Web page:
Vital news can save $$$ and heartache for dog breeders, study-drawings reveal new x-ray position shows joint laxity, more reliably predicts hip dysplasia..
HIP X-RAY ACCURACY
Utility & Reliability: PennHIP vs. SV and OFA Hip-Extended Views
Fred Lanting, November 2013
First, some facts:
I have written longer explanations of the dysplasia problems and these can be found on Internet sites, as well as a comprehensive look in my large book on canine orthopedic problems (you can do an Internet search for my name and address if you want to order one). The purpose of this current paper is to give a shorter introduction and to encourage you readers, buyers, and breeders to use the better tools available. This will give you much better chances of avoiding hip dysplasia in the pups you buy or sell.
The PennHIP method of determining present and future hip quality has many advantages: Repeatability is one, which means that the results when radiographed at any later age will be extremely close to those obtained at a young age such as 5 months, before much expense is put into a dog in advertising, selling, and training. It is heartbreaking to put so much time into training only to learn at a year or older that the dog is not of breeding quality in its hips. So economy is advantage number two. Perhaps the third advantage is the population-genetics one, meaning that by enough breeders using this technique, the average quality of all dogs will be improved.
The following drawing shows the positions of the dog and the patented PennHIP distraction tool. The only vets authorized to take these pictures and submit them to Penn for certification, evaluation, and entry into the data bank are those who have gone through the one-day training program and have successfully submitted enough approved radiographs from their own practice (so their technique can be evaluated before they are added to the list of recommended veterinarians).
The primary predictive indication of DJD (degenerative joint disease, which is another term for HD) and the main definition, at least in young dogs, is joint laxity. This is best revealed by the PennHIP method for two reasons: better accuracy, and detection at younger ages. While we cannot see genes, we can get a vastly better idea of their relative “quality” or power to produce certain hip qualities, by using the PennHIP method. Certified vets (those who’ve successfully gone through the seminar and testing procedure) can be found by visiting the PennHIP website and looking in your country, state, or zip code for those near you.
We cannot state too often that PH accuracy, efficacy, and dependability in early identification of the prime aspect of HD (joint laxity) is your best assurance. Even evaluated at 4 months of age, PH is more than 90% as accurate as the old-standard AVMA/OFA/SV diagnosis at 24 months, and those 5 or 6 months old have repeatability statistics approaching 100%. Indeed, one day the PennHIP method will be the “standard.”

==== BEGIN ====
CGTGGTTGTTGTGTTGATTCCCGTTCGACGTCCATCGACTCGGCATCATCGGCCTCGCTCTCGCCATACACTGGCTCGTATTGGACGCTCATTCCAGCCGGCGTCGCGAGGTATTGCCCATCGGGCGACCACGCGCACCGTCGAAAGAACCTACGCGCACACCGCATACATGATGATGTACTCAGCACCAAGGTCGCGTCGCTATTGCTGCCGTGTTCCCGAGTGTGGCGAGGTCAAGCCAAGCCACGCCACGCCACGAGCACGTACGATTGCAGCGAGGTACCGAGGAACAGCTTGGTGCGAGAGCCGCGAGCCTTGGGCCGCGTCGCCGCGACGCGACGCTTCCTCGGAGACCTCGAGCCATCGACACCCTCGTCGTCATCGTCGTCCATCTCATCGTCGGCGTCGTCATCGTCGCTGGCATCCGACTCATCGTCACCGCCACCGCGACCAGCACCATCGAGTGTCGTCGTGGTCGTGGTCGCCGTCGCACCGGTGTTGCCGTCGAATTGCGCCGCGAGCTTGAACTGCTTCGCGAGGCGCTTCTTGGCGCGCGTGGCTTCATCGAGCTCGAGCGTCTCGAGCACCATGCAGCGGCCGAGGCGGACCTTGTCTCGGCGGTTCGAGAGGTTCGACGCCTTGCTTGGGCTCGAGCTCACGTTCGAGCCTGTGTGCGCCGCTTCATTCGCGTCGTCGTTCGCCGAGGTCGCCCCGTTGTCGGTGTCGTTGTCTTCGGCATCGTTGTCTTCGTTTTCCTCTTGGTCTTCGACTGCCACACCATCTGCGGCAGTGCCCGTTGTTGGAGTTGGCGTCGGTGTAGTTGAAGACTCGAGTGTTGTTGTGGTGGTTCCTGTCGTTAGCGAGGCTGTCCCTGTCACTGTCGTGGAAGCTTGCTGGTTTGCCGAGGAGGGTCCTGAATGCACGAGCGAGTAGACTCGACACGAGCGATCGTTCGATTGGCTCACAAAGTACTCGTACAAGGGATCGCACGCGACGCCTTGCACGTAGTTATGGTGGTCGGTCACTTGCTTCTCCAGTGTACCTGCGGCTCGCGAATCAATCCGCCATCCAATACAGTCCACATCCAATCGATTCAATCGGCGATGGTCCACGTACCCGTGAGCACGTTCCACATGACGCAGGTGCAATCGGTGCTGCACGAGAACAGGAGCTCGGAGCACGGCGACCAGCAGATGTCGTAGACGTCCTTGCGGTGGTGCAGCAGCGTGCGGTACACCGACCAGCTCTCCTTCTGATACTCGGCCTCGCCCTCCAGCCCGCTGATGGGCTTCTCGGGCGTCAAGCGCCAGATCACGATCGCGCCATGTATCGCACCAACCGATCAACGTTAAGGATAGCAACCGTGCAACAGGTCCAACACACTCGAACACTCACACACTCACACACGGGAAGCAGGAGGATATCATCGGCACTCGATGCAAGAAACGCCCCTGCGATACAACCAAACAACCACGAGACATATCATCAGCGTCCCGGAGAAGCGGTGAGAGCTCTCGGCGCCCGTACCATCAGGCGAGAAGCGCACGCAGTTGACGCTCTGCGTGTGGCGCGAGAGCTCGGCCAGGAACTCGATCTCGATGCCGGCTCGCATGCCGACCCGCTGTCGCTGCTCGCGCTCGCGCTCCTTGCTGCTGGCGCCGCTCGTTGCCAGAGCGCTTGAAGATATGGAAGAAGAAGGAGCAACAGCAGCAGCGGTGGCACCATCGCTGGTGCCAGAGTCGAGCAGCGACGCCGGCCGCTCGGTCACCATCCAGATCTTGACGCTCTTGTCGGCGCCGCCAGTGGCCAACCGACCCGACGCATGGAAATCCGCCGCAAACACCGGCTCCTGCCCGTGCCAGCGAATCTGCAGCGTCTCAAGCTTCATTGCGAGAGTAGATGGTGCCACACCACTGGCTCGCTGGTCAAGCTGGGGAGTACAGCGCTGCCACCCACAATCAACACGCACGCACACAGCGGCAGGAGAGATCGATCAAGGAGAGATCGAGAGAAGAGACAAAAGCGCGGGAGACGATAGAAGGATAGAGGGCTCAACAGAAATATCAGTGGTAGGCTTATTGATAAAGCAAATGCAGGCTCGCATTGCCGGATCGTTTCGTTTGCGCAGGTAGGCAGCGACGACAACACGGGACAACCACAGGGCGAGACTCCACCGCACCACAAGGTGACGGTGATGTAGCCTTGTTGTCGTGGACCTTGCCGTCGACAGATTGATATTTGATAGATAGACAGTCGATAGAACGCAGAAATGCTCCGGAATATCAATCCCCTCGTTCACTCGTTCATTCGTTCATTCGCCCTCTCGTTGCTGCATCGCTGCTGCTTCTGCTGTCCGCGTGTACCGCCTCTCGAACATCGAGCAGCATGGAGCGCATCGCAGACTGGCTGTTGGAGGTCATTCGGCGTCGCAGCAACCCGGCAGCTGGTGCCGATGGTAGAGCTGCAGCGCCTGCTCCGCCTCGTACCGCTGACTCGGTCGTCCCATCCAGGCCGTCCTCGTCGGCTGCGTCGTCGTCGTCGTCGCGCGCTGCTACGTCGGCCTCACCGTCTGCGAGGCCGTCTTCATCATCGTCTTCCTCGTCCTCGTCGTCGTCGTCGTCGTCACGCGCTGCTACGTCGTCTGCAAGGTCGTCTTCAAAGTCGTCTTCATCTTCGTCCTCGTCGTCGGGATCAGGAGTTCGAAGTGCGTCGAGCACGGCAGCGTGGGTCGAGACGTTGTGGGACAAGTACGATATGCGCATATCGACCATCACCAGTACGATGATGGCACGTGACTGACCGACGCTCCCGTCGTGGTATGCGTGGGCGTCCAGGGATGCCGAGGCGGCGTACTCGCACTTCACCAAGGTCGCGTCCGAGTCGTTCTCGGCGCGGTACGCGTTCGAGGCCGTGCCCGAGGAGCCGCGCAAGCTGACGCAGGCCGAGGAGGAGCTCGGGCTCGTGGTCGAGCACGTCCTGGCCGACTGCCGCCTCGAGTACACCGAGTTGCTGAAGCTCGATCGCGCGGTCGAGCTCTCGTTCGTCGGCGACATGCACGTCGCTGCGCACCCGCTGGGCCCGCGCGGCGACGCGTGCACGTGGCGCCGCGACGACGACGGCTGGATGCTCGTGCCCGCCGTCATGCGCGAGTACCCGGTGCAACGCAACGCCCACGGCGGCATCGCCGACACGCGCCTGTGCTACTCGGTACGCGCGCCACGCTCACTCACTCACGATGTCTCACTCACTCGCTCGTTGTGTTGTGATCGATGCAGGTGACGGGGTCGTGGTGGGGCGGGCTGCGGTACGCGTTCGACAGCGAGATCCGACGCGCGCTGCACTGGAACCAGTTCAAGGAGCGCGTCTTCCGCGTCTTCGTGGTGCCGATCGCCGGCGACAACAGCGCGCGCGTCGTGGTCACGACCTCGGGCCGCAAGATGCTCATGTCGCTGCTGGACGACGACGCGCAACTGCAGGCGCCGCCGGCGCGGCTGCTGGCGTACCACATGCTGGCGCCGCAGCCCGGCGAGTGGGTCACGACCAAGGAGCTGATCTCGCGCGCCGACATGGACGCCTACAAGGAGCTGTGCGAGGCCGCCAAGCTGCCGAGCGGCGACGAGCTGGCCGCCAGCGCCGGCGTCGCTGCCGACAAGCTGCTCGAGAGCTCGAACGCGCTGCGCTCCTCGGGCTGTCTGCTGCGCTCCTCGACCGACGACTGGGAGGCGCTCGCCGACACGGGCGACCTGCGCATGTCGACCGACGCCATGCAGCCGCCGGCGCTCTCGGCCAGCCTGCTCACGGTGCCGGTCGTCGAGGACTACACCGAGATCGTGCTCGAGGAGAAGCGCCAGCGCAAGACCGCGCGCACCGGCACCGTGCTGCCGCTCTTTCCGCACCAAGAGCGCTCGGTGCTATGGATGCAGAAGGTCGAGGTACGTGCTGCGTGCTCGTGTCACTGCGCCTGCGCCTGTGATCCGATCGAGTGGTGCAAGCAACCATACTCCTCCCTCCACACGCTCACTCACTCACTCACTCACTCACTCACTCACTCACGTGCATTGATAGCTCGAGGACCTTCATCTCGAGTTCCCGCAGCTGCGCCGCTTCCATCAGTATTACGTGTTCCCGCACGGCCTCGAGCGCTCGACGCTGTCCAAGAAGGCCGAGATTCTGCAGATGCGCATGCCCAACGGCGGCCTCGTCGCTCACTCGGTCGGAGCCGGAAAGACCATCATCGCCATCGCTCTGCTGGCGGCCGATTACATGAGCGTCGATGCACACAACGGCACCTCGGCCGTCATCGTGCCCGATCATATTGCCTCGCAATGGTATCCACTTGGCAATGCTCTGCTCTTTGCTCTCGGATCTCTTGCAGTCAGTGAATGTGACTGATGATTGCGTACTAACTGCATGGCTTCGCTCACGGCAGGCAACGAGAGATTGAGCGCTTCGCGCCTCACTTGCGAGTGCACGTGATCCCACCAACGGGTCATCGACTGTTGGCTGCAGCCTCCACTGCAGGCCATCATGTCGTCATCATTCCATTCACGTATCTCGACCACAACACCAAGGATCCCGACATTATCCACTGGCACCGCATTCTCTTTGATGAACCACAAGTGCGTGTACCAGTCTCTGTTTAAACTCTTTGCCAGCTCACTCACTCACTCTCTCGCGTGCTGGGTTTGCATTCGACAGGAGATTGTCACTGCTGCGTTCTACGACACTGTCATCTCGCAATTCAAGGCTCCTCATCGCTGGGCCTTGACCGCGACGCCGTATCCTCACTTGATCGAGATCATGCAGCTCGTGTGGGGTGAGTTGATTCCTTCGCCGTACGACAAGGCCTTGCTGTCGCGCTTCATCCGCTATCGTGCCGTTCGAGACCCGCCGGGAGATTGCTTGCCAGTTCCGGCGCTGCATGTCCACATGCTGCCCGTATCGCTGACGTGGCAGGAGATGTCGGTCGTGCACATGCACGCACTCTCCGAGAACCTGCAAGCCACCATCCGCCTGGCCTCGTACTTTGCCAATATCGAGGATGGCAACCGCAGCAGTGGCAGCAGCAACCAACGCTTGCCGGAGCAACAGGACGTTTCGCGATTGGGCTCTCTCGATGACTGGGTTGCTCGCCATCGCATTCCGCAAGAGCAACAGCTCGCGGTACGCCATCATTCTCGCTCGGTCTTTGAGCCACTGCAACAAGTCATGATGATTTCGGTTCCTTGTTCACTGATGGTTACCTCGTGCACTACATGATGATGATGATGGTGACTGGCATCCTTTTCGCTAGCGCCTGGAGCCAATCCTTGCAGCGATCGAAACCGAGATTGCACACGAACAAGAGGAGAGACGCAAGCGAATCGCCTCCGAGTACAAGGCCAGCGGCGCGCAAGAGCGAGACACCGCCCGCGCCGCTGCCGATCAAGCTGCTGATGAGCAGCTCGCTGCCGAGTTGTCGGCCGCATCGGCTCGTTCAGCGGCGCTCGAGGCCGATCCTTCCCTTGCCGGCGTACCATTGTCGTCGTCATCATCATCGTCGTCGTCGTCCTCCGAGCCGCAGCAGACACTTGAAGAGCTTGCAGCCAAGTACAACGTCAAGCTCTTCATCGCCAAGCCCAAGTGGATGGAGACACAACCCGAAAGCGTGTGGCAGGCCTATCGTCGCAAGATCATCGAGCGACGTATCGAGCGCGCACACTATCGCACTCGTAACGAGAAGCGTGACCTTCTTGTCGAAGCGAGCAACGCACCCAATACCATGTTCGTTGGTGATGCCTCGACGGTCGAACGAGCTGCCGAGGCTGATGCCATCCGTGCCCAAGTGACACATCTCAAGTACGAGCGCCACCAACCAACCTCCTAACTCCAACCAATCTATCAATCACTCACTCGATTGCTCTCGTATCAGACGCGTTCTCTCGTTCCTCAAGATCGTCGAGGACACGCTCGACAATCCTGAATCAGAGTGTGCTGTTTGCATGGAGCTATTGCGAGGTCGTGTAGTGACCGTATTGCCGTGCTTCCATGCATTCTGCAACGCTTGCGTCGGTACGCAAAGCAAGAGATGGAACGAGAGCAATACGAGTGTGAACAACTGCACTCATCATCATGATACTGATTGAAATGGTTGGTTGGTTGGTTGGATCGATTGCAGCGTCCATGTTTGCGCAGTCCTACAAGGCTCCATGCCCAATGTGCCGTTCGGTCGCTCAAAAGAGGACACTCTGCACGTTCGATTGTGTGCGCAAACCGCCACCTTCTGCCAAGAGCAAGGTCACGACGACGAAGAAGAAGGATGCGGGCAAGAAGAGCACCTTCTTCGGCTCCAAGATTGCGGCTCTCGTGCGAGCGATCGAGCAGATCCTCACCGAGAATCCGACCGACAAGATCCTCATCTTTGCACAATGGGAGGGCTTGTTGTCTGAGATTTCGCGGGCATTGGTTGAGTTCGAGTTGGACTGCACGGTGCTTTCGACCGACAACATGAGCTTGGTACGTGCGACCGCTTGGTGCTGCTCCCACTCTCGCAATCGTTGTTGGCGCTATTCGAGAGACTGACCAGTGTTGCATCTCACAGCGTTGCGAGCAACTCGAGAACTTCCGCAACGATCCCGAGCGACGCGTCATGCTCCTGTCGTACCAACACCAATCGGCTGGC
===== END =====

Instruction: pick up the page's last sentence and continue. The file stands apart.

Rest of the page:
The biggest problem with the old-fashioned ventro-dorsal position still used by SV, OFA, and others, is that at the ages most dogs are sold to new homes, about half of the hip radiograph evaluations will be erroneous… we call these “false negatives” and as such, they represent great economic risks to the buyer. The DI (distraction index) numbers reported by PennHIP evaluations help you avoid the loss of time and money in the purchase and upbringing of your pups, and any dissatisfaction by your customers. OFA’s published reliability figures have been erroneously high; the percentages of false negatives as well as false positives were not valid, and one can extrapolate those inaccurate results to apply to SV, FCI, and any other old-style v-d-position registries. Then, too, most of their radiographs of bad hips are never sent in, which avoidance technique is not allowed by PennHIP.
If breed clubs and registries would adopt the PH compression-distraction method as a far better revealer of probable hip genotype in the individual and its progeny, it will represent a quantum leap in genetic hip-disease control. The very best and fastest improvement would be had by using this stress radiography for early and accurate diagnosis, plus Zuchtwert or Breed Value assessment with its use of progeny information and an open database on relatives. Simply put, PennHIP and its DI rating represent a more rigorous, demanding, safety-satisfying look at laxity and risk. It allows a clearer picture of the genotype by offering, at younger ages, identification of the most likely carriers of bad or good genes, a more quantitative evaluation (numerical index), and faster progress in reducing the incidence of HD.
TheDogPlace.org EST 1998 © Feb 2013 164 https://www.thedogplace.org/Genetics/X-ray-Accuracy_Lanting-1312.asp
Fred Lanting is an all-breed judge with experience in over 30 countries. He is a well-known GSD authority, handled Akitas in the 1960s and `70s, and was named an official JKC judge, a rare honor. He has lectured around the world on breeding, judging, canine movement, and CHD (canine hip dysplasia). Be sure to peruse these Dog Books by Fred Lanting
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